Strategic Alliances in IT

January 1, 2003

One frequently sees references to organisations forming a “strategic partnership” or “alliance” with another entity in the IT sector. Such relationships are often key to their future growth and profitability, or even their very survival. However, such arrangements can take many forms and can easily turn into a costly quagmire if they are not carefully assessed and structured at the outset.

1. Why might you need an alliance?

There are many different reasons why you might look beyond the resources of your own organisation in order to create a form of partnership or alliance with a third party, including:

· access to technology (in terms of the contribution that the other party’s existing products or knowhow can make to your business)

· access to resources (the other party can help provide people or assets you would have difficulty providing yourself)

· input of funding (the other party can provide funds to either add to your own, or be matched against your non-monetary contributions)

· publicity/market impact (the other party has a brand which you would like to associate yourself with)

· creating links to new markets (whether in terms of simple geography or regulatory approvals, etc)

· as a precursor to a full merger or acquisition (as a form of commercial “suck it and see”).

Just as the reasons for entering into the arrangement can vary, so can the form it will take, ranging from a simple “arms length” contractual relationship (eg a marketing or distribution agreement) to a fully capitalised and resourced full function JV, with its own legal and market identity. The choice of form will be dependent upon the nature and circumstances of the arrangement between the parties, and will largely be influenced by the following factors.

(a) The Interests of the Parties

Do they intend to establish a “new business” incorporating their respective inputs, or are their vistas more limited? Do they have a past history of dealing with each other and a sense of trust which that can engender?

(b) Length of their relationship

Is it to be for a short, defined span (eg as in the case of a teaming arrangement to pursue the award of a particular contract/project) or more long lasting? The more long lasting the arrangement, the greater the lure of a more formal structure.

(c) Intended Benefits

Do the parties want to achieve improved cashflow, the creation of new materials or assets, or a business which will grow in value over time? For example, if the venture is likely to make losses for the early years, then a contractual arrangement or a form of partnership may be preferable to setting up a corporate JV.

(d) Location of the Parties

Are they located in the same jurisdiction, or even in the same continent? In this regard, a corporate JV may not be particularly tax efficient if losses incurred in one jurisdiction are not available to be set off against profits in another.

(e) Law and Regulation

What restrictions may exist in respect of the parties’ intended operations? In particular, what tax and competition law implications might there be?

For the remainder of this article, I will concentrate on the two most likely forms of alliances, ie the pure contractual arrangement (as with teaming agreements, research and development agreements, and marketing/distribution agreements), and the corporate JV (whereby a separate corporate vehicle is established to act as the means for the parties to achieve the desired aims of their alliance).

2. Issues with Contractual Alliance

When dealing with strategic partnerships based on contractual frameworks alone, there will be a number of key issues to address, as follows.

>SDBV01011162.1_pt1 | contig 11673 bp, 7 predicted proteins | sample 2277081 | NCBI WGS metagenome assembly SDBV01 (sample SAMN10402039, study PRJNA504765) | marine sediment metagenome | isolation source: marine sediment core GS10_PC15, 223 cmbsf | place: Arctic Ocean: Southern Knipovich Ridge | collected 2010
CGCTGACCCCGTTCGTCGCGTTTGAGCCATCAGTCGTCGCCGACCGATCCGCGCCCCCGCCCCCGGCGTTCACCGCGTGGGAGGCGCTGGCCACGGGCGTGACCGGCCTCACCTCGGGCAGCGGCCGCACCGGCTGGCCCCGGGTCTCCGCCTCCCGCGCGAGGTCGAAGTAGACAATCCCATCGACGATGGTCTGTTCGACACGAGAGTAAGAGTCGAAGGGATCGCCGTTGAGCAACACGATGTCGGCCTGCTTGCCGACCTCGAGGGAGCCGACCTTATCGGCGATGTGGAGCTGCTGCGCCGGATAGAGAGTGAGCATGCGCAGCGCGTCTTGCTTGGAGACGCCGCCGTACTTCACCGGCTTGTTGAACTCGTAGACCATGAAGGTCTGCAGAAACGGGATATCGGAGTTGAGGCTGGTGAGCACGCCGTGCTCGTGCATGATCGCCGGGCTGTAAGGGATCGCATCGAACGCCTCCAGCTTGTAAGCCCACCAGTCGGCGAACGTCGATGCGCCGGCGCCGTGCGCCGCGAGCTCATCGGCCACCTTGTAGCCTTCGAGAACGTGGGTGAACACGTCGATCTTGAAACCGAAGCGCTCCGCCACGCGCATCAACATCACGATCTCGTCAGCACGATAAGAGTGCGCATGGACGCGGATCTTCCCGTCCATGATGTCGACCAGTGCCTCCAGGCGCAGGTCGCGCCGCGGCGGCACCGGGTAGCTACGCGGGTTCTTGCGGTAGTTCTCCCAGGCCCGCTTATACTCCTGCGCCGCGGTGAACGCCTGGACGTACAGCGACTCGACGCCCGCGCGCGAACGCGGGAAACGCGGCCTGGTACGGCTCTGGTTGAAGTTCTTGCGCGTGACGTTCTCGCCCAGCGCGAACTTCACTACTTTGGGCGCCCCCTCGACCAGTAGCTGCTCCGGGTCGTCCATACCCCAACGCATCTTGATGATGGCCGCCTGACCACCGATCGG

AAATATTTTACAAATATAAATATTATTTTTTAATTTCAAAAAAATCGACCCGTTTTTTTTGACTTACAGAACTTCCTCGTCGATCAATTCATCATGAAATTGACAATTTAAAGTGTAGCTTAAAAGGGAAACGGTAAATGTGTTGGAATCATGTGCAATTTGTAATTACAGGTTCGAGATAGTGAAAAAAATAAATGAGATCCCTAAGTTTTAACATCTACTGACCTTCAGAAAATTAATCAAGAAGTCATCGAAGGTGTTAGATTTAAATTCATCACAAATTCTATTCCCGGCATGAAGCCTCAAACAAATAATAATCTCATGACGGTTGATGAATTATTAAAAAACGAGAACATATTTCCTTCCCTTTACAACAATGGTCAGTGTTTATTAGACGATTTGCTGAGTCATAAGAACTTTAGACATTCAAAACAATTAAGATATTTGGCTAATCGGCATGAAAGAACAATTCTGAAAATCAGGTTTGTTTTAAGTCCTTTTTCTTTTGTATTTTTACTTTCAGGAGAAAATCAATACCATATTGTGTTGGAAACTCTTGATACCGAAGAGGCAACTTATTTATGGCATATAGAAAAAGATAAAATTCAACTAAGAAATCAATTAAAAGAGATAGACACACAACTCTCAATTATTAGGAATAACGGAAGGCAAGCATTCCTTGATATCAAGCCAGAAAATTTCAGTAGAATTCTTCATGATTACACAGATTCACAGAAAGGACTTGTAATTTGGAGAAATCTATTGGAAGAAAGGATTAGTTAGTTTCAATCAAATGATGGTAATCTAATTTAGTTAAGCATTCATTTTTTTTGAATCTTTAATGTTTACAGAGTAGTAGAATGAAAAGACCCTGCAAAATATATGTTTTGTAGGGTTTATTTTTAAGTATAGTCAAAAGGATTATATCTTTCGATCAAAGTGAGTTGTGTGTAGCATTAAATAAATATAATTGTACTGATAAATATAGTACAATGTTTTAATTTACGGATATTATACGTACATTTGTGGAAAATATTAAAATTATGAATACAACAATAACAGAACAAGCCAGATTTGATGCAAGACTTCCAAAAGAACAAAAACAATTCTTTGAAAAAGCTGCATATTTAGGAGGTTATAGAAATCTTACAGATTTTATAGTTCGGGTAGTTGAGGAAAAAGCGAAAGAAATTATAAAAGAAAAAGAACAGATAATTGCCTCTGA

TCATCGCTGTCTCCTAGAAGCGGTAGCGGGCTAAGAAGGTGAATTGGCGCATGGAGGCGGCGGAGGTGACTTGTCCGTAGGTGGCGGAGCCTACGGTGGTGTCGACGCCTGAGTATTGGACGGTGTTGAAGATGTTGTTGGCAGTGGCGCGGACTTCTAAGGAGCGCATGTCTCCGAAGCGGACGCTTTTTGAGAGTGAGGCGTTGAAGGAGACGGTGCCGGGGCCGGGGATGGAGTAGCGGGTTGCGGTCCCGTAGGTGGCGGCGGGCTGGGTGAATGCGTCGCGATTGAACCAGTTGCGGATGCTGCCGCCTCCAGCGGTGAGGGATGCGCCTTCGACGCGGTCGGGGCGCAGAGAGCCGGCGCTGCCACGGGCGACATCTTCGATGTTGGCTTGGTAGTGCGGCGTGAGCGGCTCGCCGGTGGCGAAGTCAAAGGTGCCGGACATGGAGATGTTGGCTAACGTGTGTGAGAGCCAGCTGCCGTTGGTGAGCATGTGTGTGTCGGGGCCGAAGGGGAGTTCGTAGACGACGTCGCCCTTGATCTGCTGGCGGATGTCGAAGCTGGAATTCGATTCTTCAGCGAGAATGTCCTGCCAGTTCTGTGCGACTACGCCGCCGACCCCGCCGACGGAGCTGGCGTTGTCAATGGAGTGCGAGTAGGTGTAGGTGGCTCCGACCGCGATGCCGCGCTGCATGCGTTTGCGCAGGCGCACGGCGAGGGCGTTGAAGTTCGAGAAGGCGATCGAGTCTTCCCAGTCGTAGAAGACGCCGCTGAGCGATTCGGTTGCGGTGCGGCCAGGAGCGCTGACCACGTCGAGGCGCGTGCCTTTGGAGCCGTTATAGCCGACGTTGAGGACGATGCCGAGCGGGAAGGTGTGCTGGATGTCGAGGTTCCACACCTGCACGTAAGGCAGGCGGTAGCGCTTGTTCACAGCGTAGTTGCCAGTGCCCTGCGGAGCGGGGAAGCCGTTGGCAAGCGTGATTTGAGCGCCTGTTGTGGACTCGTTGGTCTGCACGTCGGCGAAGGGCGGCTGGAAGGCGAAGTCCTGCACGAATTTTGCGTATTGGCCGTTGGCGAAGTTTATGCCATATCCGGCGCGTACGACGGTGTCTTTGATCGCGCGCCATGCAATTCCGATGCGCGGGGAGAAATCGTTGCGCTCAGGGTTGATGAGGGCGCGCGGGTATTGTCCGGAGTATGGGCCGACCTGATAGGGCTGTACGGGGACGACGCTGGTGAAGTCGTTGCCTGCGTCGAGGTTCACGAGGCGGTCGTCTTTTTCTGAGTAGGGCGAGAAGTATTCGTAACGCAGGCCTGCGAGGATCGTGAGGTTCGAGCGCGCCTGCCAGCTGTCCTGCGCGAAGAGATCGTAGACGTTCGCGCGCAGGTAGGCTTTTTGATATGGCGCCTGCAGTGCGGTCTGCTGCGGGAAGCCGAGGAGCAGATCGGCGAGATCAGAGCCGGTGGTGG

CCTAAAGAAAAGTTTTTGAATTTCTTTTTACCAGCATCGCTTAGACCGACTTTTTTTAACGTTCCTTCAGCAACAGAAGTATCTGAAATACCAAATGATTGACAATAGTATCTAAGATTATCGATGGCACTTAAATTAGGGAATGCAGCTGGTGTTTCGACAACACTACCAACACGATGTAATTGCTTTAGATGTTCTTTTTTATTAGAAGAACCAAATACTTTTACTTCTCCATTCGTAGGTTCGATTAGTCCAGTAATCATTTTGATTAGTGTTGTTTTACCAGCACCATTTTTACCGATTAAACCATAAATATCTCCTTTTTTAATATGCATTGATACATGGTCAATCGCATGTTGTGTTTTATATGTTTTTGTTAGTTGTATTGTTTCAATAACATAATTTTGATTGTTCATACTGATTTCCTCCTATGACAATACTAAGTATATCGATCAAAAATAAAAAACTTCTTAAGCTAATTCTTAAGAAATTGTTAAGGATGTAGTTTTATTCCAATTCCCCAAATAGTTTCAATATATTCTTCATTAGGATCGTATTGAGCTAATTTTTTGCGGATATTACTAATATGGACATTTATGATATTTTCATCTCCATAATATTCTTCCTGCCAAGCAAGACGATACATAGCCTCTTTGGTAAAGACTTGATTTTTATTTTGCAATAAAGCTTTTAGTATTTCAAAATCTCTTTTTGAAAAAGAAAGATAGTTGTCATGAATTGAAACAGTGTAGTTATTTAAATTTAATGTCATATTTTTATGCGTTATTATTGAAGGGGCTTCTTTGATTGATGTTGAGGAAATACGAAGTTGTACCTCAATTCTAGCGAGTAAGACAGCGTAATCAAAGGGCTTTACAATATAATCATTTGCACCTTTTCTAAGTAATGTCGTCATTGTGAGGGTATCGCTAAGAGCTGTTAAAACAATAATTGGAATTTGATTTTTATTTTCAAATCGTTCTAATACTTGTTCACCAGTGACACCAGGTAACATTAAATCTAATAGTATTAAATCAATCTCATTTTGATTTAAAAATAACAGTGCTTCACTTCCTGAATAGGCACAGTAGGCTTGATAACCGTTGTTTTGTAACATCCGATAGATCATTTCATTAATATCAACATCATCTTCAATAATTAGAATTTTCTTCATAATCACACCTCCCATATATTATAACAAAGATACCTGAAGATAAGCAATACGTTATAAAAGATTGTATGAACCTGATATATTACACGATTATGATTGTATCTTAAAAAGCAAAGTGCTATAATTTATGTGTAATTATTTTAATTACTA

(a) Control and governance

There will be no central entity with its own management structure, and accordingly the contract itself will need to provide the details of how the parties will work together; for example, will there be regular meetings, and if so who will attend and how will decisions be taken (eg by simple majority or requiring unanimity?). Will both parties be bound to comply with such decisions and if not, what will the consequences of non-agreement be? Potential deadlock, and finding ways to get around it, will be a key concern (see further in relation to corporate JV below).

(b) Provision of Information

The nature of the cooperation between the parties will invariably require that they provide details to each other as to their respective activities, eg in relation to progress being made in a development task, or in respect of a marketing campaign. The nature and frequency of such reporting obligations will need to be clearly set out, and the requirement to maintain confidentiality in respect of any disclosed information (both during the term of the contract and thereafter) will need to be expressly detailed.

(c) Intellectual Property Rights

The creation and use of new materials developed by the parties may be the primary purpose for the contractual relationship or may be purely incidental (as, for example, with the case of a teaming agreement aimed solely at winning a particular project which may, as a kind of by-product, generate copyright materials in the form of presentations and financial models, etc). In any event, however, the rights of ownership and use of both newly generated and pre-existing materials will need to be clearly set out; will there for example be unlimited rights of use, or will any rights be just for defined purposes? If revenues can be generated in respect of the licensing of such materials to third parties, what profit share/royalty arrangements (if any) will there be with the other alliance party?

(d) Sharing the Rewards

Without the means of extracting value via an increase in share value or the payment of dividends, the parties will need to agree in the contract how they will each benefit from their alliance. In simpler cases (eg distribution agreements), this will be relatively straightforward, as one party will receive the sale value of its products, less an agreed commission to the other. In more sophisticated models, however, there may be entitlements to a proportion of the future profits of the other party, or payments linked to increases in the share value of one party or the other (to pick but two examples), which will need a means of calculation to avoid potential future dispute.

(e) Termination